Friday, February 8, 2013

Collaboration Temptation

All writing is collaboration to some extent. Critiques, beta readers, editors - everyone has an opinion on how to improve your story - and presumably, you're assimilating some of that information and applying it. But that's a far cry different from the act of seeking out another writer (or writers) with the intent of producing a story culled from more than one brain.

That last kind of collaboration, I don't do. Right now. But once upon a time, I did.

You can stop looking. You'll never find the book. It was published and sold as a charity fund raiser. Readers enjoyed the story and the admittedly tiny print run sold out. We made over a thousand dollars for the charity. Win all the way around. The most important part? This was a collaboration between three different authors. We did this book, had a great time, laughed a lot, and we're all still speaking to one another more than a decade later.

That last part can't be taken for granted. We all hear horror stories about collaboration projects destroying friendships.

This one could have. It didn't because we had a few assets on our side.
  1. Trust - we'd never met in person, but we'd corresponded via email and talked on instant messaging. We knew we were generally like minded.
  2. Track records - I was a wannabe writer, so was one other lady. Our third was actually the one who'd proposed the project in the first place. Our track records came from a long history of story telling on a email loop we all belonged to. From our previous posts, we all knew what to expect from one another from a story-telling standpoint.
  3. And we set one stringent rule before we started: NO writing someone else's character.
Yep. This was an adventure with three main characters - each of us controlled one. When it was my turn to write an installment, I did so from MY character's point of view. I could write dialog for the characters so long as the words I put into other main character's mouths didn't significantly alter the plot. I could also write for the bad guys - any of us could. Hard? Eh, it was a challenge, but it wasn't as tough as it sounds. The issue was that our characters were already established elsewhere. The adventure we collaborated on took these characters and joined them together for a romp through Scottish myth and legend. It started with one writer approaching the rest of us with a bare bones plot arc: x happens which leads to y. We all agreed it sounded like fun and brainstormed as a group to flesh that out until we had a few more details - but not so much that we were writing to a script. Each of us identified certain scenes we REALLY wanted to write, so the other two would write right up to the beginning of one of the prize scenes and stop so the person who wanted to write the scene could grab it and run.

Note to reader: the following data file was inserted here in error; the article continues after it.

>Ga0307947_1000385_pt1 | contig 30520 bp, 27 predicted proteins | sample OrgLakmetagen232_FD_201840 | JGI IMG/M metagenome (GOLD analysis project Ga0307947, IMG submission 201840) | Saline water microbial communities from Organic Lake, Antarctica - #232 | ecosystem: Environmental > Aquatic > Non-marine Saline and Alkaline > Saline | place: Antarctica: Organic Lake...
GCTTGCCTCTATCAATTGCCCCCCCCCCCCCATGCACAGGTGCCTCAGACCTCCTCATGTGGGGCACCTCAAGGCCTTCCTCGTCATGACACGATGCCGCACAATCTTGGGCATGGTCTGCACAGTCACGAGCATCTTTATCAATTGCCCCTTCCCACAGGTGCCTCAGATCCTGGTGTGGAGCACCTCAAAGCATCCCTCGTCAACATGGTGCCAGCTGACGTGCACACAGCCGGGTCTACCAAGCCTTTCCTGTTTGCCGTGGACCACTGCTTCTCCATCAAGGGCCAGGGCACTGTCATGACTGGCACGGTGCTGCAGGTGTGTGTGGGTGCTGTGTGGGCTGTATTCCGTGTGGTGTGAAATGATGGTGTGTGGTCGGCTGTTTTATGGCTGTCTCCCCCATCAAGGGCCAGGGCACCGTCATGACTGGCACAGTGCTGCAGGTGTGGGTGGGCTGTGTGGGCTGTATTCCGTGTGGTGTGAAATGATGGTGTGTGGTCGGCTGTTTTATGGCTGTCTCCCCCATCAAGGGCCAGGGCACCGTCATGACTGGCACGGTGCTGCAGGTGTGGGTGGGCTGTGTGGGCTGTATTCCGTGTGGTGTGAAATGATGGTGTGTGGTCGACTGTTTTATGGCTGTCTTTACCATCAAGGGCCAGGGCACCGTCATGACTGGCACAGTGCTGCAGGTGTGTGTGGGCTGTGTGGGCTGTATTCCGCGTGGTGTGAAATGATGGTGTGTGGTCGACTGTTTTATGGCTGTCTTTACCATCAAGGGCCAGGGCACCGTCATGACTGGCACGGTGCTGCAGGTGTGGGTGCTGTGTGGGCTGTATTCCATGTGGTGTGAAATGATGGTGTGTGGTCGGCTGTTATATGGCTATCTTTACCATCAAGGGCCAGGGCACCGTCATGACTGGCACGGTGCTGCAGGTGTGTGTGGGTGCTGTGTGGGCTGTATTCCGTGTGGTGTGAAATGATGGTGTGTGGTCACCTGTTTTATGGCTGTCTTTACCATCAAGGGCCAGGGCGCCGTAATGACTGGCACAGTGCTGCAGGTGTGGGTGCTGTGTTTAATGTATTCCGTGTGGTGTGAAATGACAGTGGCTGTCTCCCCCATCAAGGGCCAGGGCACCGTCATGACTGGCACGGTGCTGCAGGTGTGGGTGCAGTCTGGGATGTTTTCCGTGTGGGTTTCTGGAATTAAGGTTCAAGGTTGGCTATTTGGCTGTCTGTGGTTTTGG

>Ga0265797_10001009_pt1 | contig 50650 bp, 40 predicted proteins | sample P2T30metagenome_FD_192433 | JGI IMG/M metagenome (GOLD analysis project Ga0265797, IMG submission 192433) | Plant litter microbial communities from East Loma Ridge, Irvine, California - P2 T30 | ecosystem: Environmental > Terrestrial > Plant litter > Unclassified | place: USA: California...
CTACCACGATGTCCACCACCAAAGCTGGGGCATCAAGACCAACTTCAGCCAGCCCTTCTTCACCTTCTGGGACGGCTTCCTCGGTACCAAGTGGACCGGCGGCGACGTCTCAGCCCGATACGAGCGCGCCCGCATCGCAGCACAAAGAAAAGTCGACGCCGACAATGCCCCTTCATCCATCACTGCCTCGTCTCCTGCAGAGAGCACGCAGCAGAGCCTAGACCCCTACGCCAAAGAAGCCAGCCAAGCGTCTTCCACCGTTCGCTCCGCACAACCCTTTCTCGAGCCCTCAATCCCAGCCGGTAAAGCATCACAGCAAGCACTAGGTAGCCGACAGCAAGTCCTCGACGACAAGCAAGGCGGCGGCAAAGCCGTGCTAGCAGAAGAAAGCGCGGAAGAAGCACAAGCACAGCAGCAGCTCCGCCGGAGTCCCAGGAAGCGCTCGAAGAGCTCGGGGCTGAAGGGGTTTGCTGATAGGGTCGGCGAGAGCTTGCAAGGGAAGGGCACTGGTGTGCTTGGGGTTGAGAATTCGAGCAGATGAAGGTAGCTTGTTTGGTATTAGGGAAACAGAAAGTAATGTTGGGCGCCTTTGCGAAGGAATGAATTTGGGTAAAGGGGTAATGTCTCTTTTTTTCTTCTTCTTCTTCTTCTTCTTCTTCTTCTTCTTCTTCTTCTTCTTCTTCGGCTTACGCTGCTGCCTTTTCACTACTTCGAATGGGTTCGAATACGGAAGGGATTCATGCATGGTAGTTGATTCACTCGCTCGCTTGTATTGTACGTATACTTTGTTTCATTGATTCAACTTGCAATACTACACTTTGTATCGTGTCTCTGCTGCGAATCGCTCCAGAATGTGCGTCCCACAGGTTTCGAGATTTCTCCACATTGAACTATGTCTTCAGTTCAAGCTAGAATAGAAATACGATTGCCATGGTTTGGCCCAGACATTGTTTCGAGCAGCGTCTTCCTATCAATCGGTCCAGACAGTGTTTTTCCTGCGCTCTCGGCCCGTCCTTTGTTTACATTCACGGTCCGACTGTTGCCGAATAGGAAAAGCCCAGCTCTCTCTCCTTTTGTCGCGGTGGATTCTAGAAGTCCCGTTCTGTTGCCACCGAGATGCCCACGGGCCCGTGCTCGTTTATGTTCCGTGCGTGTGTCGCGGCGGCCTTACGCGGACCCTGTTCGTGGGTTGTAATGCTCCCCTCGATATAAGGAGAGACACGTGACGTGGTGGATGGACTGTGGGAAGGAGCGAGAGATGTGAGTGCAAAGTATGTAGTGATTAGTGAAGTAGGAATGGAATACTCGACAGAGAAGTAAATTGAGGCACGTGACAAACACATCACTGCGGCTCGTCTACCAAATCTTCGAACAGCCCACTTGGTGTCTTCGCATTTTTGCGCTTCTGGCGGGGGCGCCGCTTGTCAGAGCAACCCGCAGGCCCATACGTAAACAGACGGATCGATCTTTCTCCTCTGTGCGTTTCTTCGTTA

Did I mention we did this live? By which, I mean to say, each episode we wrote was written in email and published to the larger group - no edits, no approval from the other authors. It all happened on the fly as a three-way, intertwined improv that unfolded across several days of intense reading and writing. And it worked brilliantly.

We'd left ourselves enough room in the plot arc to allow for surprises. None of us wrote anything so long and involved that it left the other two no where to go. All three writers had a knack for ending an episode on a point of tension so that the other two had a place to hook into and move the story forward. There's a talent in improv - a certain openness, a willingness to say 'yes' to whatever someone hands you. I think that's necessary in collaboration, too. It certainly worked for us.

When it works, collaboration is great fun.
When it doesn't, it's soul-killing.

I'd do it again, I think. If the right project and the right people came along. Making it sound like an affair. And maybe that's what collaboration is to me - a fling - one that would take someone and something extraordinary to seduce me away from my mostly monogamous relationship with my stories...

1 comment:

  1. Sounds like it was a lot of fun, especially when you liken it to improv.

    "...a willingness to say 'yes' to whatever someone hands you..."

    It's like a total abandon of discretion, a pure good time. I'm suddenly very curious what it would be like to read such a thing, but I feel it would be something like watching improv.

    Although, I don't blame you for not trying again. It's a miracle that the collaboration worked as well as it did, especially since you never met in person.